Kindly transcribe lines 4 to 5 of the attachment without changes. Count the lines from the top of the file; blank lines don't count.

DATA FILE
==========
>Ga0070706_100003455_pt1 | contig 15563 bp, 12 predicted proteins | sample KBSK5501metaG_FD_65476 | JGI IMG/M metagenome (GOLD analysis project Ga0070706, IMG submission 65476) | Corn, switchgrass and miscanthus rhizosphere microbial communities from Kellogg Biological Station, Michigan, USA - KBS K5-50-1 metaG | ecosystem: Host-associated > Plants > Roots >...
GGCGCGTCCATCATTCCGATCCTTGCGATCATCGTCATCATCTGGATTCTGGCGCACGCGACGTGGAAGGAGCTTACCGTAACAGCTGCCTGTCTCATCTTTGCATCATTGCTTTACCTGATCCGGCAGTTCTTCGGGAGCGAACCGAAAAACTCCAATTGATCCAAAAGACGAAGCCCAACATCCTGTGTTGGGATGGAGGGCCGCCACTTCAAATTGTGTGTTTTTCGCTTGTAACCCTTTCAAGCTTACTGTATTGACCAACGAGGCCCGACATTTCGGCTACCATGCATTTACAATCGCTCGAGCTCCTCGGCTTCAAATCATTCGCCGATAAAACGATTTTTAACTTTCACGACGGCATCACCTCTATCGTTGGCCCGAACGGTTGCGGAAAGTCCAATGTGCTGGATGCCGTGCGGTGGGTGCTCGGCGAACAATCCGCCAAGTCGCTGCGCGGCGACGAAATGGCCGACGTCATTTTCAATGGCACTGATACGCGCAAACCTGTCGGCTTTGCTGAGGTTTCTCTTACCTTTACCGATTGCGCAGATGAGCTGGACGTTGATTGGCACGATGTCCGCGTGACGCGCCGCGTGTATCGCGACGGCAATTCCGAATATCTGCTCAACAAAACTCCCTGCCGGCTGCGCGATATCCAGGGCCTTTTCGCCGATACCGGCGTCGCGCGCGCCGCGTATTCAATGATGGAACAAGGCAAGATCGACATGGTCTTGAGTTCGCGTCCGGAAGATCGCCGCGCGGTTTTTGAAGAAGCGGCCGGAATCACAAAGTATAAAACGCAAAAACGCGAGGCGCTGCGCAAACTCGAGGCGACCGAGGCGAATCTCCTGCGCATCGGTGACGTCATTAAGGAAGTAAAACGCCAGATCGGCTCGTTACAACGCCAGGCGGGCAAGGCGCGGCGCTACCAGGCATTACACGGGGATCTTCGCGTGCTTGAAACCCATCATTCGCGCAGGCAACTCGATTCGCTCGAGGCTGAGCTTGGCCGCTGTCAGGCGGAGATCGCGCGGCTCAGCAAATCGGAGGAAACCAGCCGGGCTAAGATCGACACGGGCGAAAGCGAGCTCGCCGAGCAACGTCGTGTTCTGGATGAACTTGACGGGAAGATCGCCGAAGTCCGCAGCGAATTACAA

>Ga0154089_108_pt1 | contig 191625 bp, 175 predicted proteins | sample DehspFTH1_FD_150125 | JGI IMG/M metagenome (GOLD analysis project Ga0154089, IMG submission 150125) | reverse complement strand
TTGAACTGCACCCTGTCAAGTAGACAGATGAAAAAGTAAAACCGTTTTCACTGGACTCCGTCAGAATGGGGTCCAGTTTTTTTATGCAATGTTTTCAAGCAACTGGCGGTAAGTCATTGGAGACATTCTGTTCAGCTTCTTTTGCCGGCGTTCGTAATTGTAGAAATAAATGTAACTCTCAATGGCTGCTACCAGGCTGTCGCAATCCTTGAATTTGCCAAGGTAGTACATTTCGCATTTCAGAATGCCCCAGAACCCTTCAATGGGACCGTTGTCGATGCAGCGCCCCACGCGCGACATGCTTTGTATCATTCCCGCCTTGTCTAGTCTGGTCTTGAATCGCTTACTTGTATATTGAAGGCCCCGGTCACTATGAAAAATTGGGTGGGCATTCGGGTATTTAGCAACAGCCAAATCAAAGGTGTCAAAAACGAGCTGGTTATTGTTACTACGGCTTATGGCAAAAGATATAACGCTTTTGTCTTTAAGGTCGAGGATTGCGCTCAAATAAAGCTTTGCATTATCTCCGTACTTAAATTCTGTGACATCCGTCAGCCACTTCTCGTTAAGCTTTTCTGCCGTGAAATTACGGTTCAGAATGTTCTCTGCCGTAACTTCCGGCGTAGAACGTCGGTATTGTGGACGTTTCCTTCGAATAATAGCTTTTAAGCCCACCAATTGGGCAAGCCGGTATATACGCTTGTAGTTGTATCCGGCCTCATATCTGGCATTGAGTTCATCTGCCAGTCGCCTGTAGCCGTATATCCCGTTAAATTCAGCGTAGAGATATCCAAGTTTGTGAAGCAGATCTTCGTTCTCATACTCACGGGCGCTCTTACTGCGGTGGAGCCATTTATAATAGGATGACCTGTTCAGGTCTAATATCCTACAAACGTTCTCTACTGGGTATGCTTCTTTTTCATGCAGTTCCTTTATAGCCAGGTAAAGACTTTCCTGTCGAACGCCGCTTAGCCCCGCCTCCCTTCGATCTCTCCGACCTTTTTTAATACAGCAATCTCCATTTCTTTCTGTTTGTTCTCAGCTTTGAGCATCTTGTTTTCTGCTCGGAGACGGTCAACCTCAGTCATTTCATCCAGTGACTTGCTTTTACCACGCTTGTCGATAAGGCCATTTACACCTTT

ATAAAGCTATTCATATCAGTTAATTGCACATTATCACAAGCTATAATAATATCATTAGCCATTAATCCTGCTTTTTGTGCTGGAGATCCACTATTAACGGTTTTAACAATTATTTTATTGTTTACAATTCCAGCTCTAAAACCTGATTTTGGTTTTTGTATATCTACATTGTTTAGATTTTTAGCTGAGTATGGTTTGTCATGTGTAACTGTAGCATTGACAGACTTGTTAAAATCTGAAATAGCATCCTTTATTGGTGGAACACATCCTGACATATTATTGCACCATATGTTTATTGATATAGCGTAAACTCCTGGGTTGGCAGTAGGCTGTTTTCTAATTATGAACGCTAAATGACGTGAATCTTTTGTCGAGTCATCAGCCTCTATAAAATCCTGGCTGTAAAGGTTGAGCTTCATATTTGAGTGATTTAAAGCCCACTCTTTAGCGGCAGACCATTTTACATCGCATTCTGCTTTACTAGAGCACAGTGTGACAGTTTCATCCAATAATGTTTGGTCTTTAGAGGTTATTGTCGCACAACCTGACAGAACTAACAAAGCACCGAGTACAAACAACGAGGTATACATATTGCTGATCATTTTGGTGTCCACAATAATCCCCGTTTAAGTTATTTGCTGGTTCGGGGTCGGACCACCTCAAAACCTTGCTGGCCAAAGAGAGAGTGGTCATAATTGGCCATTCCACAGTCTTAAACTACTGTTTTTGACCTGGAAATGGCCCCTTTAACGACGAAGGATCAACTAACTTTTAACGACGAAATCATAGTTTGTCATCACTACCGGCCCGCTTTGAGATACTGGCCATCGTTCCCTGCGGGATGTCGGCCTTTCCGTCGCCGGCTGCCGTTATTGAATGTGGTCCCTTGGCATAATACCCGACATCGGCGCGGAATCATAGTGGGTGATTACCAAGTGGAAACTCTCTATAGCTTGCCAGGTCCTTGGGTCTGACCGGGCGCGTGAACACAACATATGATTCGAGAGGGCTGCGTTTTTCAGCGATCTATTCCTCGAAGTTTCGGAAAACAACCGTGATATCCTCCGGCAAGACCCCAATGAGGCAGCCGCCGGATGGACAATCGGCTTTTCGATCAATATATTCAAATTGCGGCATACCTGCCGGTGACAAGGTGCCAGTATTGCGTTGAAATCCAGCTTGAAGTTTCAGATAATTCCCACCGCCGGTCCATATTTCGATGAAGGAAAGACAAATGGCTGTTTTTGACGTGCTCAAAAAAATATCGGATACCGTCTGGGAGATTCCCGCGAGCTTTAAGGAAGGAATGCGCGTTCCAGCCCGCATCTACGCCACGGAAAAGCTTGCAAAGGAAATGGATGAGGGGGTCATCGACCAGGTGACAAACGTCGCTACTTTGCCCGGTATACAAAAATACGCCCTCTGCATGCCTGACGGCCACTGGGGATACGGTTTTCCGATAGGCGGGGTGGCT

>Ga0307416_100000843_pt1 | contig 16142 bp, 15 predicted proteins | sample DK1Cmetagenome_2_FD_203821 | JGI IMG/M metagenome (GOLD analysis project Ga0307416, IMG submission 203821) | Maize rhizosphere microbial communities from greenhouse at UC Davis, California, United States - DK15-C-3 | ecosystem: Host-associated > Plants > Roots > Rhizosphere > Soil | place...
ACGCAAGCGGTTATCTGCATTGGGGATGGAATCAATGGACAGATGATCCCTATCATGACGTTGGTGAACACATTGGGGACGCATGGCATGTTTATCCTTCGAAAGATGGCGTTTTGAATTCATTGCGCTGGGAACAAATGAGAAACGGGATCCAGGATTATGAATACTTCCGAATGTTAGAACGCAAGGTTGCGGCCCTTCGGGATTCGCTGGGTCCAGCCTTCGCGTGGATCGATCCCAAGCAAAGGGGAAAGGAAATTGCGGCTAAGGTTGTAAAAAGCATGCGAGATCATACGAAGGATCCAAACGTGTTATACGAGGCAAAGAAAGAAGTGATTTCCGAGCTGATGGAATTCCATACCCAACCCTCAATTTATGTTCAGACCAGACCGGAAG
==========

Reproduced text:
TTGAACTGCACCCTGTCAAGTAGACAGATGAAAAAGTAAAACCGTTTTCACTGGACTCCGTCAGAATGGGGTCCAGTTTTTTTATGCAATGTTTTCAAGCAACTGGCGGTAAGTCATTGGAGACATTCTGTTCAGCTTCTTTTGCCGGCGTTCGTAATTGTAGAAATAAATGTAACTCTCAATGGCTGCTACCAGGCTGTCGCAATCCTTGAATTTGCCAAGGTAGTACATTTCGCATTTCAGAATGCCCCAGAACCCTTCAATGGGACCGTTGTCGATGCAGCGCCCCACGCGCGACATGCTTTGTATCATTCCCGCCTTGTCTAGTCTGGTCTTGAATCGCTTACTTGTATATTGAAGGCCCCGGTCACTATGAAAAATTGGGTGGGCATTCGGGTATTTAGCAACAGCCAAATCAAAGGTGTCAAAAACGAGCTGGTTATTGTTACTACGGCTTATGGCAAAAGATATAACGCTTTTGTCTTTAAGGTCGAGGATTGCGCTCAAATAAAGCTTTGCATTATCTCCGTACTTAAATTCTGTGACATCCGTCAGCCACTTCTCGTTAAGCTTTTCTGCCGTGAAATTACGGTTCAGAATGTTCTCTGCCGTAACTTCCGGCGTAGAACGTCGGTATTGTGGACGTTTCCTTCGAATAATAGCTTTTAAGCCCACCAATTGGGCAAGCCGGTATATACGCTTGTAGTTGTATCCGGCCTCATATCTGGCATTGAGTTCATCTGCCAGTCGCCTGTAGCCGTATATCCCGTTAAATTCAGCGTAGAGATATCCAAGTTTGTGAAGCAGATCTTCGTTCTCATACTCACGGGCGCTCTTACTGCGGTGGAGCCATTTATAATAGGATGACCTGTTCAGGTCTAATATCCTACAAACGTTCTCTACTGGGTATGCTTCTTTTTCATGCAGTTCCTTTATAGCCAGGTAAAGACTTTCCTGTCGAACGCCGCTTAGCCCCGCCTCCCTTCGATCTCTCCGACCTTTTTTAATACAGCAATCTCCATTTCTTTCTGTTTGTTCTCAGCTTTGAGCATCTTGTTTTCTGCTCGGAGACGGTCAACCTCAGTCATTTCATCCAGTGACTTGCTTTTACCACGCTTGTCGATAAGGCCATTTACACCTTT

ATAAAGCTATTCATATCAGTTAATTGCACATTATCACAAGCTATAATAATATCATTAGCCATTAATCCTGCTTTTTGTGCTGGAGATCCACTATTAACGGTTTTAACAATTATTTTATTGTTTACAATTCCAGCTCTAAAACCTGATTTTGGTTTTTGTATATCTACATTGTTTAGATTTTTAGCTGAGTATGGTTTGTCATGTGTAACTGTAGCATTGACAGACTTGTTAAAATCTGAAATAGCATCCTTTATTGGTGGAACACATCCTGACATATTATTGCACCATATGTTTATTGATATAGCGTAAACTCCTGGGTTGGCAGTAGGCTGTTTTCTAATTATGAACGCTAAATGACGTGAATCTTTTGTCGAGTCATCAGCCTCTATAAAATCCTGGCTGTAAAGGTTGAGCTTCATATTTGAGTGATTTAAAGCCCACTCTTTAGCGGCAGACCATTTTACATCGCATTCTGCTTTACTAGAGCACAGTGTGACAGTTTCATCCAATAATGTTTGGTCTTTAGAGGTTATTGTCGCACAACCTGACAGAACTAACAAAGCACCGAGTACAAACAACGAGGTATACATATTGCTGATCATTTTGGTGTCCACAATAATCCCCGTTTAAGTTATTTGCTGGTTCGGGGTCGGACCACCTCAAAACCTTGCTGGCCAAAGAGAGAGTGGTCATAATTGGCCATTCCACAGTCTTAAACTACTGTTTTTGACCTGGAAATGGCCCCTTTAACGACGAAGGATCAACTAACTTTTAACGACGAAATCATAGTTTGTCATCACTACCGGCCCGCTTTGAGATACTGGCCATCGTTCCCTGCGGGATGTCGGCCTTTCCGTCGCCGGCTGCCGTTATTGAATGTGGTCCCTTGGCATAATACCCGACATCGGCGCGGAATCATAGTGGGTGATTACCAAGTGGAAACTCTCTATAGCTTGCCAGGTCCTTGGGTCTGACCGGGCGCGTGAACACAACATATGATTCGAGAGGGCTGCGTTTTTCAGCGATCTATTCCTCGAAGTTTCGGAAAACAACCGTGATATCCTCCGGCAAGACCCCAATGAGGCAGCCGCCGGATGGACAATCGGCTTTTCGATCAATATATTCAAATTGCGGCATACCTGCCGGTGACAAGGTGCCAGTATTGCGTTGAAATCCAGCTTGAAGTTTCAGATAATTCCCACCGCCGGTCCATATTTCGATGAAGGAAAGACAAATGGCTGTTTTTGACGTGCTCAAAAAAATATCGGATACCGTCTGGGAGATTCCCGCGAGCTTTAAGGAAGGAATGCGCGTTCCAGCCCGCATCTACGCCACGGAAAAGCTTGCAAAGGAAATGGATGAGGGGGTCATCGACCAGGTGACAAACGTCGCTACTTTGCCCGGTATACAAAAATACGCCCTCTGCATGCCTGACGGCCACTGGGGATACGGTTTTCCGATAGGCGGGGTGGCT